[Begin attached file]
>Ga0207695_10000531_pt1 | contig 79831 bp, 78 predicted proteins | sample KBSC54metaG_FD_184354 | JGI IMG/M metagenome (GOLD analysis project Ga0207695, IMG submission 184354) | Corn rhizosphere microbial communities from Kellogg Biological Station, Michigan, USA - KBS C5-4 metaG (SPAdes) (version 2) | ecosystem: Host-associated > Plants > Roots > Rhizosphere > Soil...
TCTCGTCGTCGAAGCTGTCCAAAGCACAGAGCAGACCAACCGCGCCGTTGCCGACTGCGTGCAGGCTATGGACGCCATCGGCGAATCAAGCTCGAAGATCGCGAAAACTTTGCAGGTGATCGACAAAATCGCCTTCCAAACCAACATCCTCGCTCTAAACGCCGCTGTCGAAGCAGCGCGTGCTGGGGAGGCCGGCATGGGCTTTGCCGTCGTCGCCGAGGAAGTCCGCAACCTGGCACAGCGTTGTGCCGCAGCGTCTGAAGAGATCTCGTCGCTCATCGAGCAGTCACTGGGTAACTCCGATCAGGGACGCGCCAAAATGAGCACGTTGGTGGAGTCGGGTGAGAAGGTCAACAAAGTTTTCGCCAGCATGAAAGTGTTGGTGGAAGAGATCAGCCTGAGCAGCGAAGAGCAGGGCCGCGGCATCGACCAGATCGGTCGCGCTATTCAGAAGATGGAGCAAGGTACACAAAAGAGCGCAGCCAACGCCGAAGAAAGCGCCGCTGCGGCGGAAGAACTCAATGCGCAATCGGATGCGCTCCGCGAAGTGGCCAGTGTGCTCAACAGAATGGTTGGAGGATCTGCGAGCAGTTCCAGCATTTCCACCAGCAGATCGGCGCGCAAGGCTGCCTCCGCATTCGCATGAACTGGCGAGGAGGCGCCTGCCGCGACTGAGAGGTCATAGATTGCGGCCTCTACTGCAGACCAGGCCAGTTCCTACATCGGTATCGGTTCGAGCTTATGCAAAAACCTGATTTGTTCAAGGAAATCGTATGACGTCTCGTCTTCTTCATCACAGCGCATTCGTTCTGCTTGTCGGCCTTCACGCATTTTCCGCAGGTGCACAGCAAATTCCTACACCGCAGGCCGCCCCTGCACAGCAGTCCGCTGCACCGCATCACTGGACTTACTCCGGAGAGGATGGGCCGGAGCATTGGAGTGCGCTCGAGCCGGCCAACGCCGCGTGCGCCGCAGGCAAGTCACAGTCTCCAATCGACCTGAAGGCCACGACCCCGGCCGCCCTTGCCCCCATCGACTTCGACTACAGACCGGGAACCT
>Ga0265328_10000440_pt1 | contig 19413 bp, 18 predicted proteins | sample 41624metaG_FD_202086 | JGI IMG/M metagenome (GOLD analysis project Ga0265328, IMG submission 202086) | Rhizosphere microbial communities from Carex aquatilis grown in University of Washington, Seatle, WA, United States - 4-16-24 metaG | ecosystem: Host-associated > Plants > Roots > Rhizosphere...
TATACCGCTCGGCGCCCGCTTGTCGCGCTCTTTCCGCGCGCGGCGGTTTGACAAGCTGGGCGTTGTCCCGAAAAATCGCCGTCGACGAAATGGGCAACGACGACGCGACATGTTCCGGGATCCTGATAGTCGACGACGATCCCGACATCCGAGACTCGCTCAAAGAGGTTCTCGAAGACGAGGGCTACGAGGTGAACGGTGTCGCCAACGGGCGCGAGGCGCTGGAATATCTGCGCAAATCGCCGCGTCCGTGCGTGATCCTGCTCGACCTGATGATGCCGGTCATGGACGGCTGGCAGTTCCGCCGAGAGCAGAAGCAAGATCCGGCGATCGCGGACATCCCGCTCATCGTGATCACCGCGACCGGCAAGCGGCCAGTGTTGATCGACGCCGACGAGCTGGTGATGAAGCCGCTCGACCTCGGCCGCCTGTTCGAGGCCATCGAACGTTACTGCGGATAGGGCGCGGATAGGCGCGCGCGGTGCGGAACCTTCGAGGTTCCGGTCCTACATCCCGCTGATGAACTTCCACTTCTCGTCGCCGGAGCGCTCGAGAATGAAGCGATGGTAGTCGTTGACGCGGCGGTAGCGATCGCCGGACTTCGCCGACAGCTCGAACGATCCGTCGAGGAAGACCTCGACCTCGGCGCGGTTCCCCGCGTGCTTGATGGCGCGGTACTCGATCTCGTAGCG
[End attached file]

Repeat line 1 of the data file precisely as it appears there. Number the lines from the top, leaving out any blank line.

>Ga0207695_10000531_pt1 | contig 79831 bp, 78 predicted proteins | sample KBSC54metaG_FD_184354 | JGI IMG/M metagenome (GOLD analysis project Ga0207695, IMG submission 184354) | Corn rhizosphere microbial communities from Kellogg Biological Station, Michigan, USA - KBS C5-4 metaG (SPAdes) (version 2) | ecosystem: Host-associated > Plants > Roots > Rhizosphere > Soil...